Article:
The population of young people in the foster care and justice systems is disproportionately composed of African American and economically disadvantaged youth. Although programs exist to promote the academic and economic outcomes for these youth while they are actively involved in the system, few programs are designed to address their needs as they exit the systems and work toward completing school and securing gainful employment upon returning to the community. Learn and Earn to Achieve Potential (LEAP) is adapting and systematically improving two existing programs that address the educational and work-related needs of youth transitioning from systems to community: “Jobs for America’s Graduates” supports youth who lack a high school diploma with earning high school equivalency and building professional skills, and “Back on Track” provides academic skills and training to youth who have a secondary credential so that they are better able to persist in postsecondary education and career pathways. The research team will use a mixed-methods approach to examine what it costs to implement the programs in both rural and urban areas, as well as how youth and staff members experience the implementation of each program and its adaptations. Phone interviews with youth will inquire about participation in program activities, experiences with LEAP staff and community partners, skill developments, schooling, and employment. Interviews with staff will identify supports that aid implementation, how adaptations are affecting the delivery of core services, and perceptions of youth experiences with the program. Site visits, document reviews, and direct observations of services will provide insights about fidelity to core model components and adaptations.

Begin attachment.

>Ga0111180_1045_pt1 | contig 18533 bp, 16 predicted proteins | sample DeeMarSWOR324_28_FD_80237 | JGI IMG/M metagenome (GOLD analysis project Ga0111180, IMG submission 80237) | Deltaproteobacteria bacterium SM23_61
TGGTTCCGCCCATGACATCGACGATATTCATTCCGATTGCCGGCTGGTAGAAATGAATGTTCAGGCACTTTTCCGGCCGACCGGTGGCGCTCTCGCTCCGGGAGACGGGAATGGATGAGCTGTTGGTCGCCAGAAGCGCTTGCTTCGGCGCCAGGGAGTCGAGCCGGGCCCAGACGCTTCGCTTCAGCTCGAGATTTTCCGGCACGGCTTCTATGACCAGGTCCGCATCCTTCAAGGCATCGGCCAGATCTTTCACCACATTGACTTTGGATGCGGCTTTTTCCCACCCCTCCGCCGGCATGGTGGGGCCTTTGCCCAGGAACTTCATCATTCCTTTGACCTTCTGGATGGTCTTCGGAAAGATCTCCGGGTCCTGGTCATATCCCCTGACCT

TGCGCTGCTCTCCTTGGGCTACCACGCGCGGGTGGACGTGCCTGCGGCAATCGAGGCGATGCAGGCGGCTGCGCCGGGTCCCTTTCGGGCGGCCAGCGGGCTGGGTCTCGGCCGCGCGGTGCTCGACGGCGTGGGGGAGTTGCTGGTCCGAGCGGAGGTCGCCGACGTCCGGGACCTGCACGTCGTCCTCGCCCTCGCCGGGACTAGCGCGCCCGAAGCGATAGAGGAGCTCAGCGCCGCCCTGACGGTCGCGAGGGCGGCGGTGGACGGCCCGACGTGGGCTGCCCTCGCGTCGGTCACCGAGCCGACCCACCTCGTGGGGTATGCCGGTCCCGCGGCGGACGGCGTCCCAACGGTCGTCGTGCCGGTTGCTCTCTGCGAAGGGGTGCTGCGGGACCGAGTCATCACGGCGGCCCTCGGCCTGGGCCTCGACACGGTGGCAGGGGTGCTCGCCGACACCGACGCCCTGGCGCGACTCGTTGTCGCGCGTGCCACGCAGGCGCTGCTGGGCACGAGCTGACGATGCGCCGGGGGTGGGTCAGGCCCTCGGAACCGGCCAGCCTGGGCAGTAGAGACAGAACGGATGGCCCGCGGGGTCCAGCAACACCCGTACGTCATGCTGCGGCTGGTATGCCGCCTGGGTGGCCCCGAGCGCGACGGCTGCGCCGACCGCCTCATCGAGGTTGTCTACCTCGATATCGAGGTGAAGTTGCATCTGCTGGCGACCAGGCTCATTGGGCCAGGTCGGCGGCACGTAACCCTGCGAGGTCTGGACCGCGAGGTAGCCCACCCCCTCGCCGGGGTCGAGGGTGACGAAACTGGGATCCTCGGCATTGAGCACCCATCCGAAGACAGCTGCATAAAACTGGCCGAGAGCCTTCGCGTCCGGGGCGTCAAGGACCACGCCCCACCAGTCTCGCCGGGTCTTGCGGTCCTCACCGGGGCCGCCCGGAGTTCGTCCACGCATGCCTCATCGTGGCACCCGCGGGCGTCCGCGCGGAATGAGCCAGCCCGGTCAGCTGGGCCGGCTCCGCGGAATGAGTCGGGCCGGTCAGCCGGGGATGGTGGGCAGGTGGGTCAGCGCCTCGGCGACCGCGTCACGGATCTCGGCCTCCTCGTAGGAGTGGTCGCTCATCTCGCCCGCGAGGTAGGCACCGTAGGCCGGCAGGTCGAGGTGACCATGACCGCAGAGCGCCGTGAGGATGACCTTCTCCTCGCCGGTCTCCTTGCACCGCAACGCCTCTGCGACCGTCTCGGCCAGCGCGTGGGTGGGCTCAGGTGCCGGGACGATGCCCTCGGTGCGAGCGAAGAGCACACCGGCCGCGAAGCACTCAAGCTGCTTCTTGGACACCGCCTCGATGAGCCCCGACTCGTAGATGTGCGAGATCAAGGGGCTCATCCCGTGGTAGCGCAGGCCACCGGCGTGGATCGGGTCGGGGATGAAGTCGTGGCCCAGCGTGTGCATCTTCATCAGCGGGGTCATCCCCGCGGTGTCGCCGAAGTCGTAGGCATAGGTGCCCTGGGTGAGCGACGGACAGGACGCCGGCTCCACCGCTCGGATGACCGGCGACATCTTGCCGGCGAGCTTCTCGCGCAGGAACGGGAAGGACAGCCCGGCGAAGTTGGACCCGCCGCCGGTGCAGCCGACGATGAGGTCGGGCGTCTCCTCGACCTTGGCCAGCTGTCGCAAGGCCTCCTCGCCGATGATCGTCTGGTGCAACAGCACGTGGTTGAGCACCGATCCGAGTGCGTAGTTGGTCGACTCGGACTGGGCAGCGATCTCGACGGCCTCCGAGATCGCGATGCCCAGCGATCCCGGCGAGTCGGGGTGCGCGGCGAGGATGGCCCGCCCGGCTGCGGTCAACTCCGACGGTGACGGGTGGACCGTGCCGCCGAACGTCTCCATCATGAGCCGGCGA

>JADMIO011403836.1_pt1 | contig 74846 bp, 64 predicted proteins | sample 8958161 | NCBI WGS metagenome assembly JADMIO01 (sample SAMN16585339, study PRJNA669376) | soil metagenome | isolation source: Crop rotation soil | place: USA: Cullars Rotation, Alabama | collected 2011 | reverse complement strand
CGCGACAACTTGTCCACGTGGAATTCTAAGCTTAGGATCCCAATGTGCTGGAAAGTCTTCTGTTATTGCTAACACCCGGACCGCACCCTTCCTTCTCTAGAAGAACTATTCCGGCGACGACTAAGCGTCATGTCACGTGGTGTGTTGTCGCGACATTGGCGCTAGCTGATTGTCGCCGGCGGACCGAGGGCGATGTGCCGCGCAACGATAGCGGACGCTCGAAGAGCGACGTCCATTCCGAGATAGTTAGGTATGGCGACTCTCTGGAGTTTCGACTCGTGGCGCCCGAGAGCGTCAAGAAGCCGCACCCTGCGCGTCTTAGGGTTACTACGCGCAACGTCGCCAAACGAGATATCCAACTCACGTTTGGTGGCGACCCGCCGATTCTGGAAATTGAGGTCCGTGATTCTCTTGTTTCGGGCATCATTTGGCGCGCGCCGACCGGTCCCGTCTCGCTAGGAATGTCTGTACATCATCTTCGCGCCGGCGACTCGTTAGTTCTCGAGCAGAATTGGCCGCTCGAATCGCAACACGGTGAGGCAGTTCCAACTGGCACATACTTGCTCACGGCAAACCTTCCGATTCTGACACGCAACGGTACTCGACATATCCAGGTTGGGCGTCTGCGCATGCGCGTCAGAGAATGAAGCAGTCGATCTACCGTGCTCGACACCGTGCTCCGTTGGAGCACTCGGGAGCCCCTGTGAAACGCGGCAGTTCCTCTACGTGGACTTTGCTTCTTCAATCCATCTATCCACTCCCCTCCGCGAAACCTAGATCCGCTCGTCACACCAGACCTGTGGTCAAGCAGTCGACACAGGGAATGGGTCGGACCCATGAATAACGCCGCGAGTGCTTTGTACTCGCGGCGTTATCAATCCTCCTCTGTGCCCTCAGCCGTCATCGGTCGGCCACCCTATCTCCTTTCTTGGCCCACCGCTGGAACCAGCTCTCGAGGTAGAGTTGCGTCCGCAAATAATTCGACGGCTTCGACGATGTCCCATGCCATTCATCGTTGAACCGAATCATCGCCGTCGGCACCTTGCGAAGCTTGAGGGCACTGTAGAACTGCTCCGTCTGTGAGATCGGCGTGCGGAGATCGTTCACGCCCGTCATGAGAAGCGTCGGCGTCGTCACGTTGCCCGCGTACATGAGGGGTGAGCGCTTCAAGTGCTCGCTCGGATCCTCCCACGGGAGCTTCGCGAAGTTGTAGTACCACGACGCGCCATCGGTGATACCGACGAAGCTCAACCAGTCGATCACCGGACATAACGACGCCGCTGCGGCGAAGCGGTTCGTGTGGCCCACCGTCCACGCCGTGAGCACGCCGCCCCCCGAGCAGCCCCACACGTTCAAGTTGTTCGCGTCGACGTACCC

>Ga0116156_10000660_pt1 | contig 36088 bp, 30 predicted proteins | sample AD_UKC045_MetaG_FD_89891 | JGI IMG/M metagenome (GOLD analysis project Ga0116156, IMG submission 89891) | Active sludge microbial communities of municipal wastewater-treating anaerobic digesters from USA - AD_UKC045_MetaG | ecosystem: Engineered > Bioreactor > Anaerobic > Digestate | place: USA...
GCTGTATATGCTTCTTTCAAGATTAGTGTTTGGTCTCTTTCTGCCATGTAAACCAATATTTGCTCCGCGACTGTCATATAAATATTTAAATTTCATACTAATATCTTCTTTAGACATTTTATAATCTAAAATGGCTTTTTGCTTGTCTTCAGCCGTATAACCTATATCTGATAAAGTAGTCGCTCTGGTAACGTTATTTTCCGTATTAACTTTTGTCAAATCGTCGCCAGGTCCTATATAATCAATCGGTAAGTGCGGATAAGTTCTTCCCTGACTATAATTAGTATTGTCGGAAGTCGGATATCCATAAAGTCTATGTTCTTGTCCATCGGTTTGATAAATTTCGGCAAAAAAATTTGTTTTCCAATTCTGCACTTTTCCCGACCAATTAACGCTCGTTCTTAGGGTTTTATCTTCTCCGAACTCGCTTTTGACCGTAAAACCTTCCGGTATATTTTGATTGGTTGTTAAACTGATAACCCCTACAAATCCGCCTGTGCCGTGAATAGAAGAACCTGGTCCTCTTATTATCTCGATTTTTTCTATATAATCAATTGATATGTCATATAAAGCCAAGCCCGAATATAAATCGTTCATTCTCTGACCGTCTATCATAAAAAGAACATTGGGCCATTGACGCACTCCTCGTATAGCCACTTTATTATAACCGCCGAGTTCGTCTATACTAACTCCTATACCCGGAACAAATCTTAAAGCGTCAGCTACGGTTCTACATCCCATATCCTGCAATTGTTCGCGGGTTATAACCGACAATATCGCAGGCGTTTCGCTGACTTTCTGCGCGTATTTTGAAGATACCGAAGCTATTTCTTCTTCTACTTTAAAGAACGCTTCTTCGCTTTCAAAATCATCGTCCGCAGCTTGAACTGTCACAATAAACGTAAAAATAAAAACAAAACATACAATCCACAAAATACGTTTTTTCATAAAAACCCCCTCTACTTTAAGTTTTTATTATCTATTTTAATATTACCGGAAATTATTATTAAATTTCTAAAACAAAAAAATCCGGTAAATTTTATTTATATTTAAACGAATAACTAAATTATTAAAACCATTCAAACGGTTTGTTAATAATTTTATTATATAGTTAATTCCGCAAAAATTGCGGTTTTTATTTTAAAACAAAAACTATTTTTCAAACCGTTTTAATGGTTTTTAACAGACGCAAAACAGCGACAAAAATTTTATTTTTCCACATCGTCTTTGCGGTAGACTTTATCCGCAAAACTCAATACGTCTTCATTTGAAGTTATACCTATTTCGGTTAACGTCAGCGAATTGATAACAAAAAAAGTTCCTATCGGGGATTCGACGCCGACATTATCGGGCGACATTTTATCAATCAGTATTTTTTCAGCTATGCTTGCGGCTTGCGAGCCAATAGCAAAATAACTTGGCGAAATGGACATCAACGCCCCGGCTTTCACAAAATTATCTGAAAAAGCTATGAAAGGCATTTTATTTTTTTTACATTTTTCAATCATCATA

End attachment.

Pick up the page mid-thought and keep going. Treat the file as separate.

What are the costs of implementing programs that improve the educational and employment outcomes of low-income youth transitioning out of foster care or justice systems?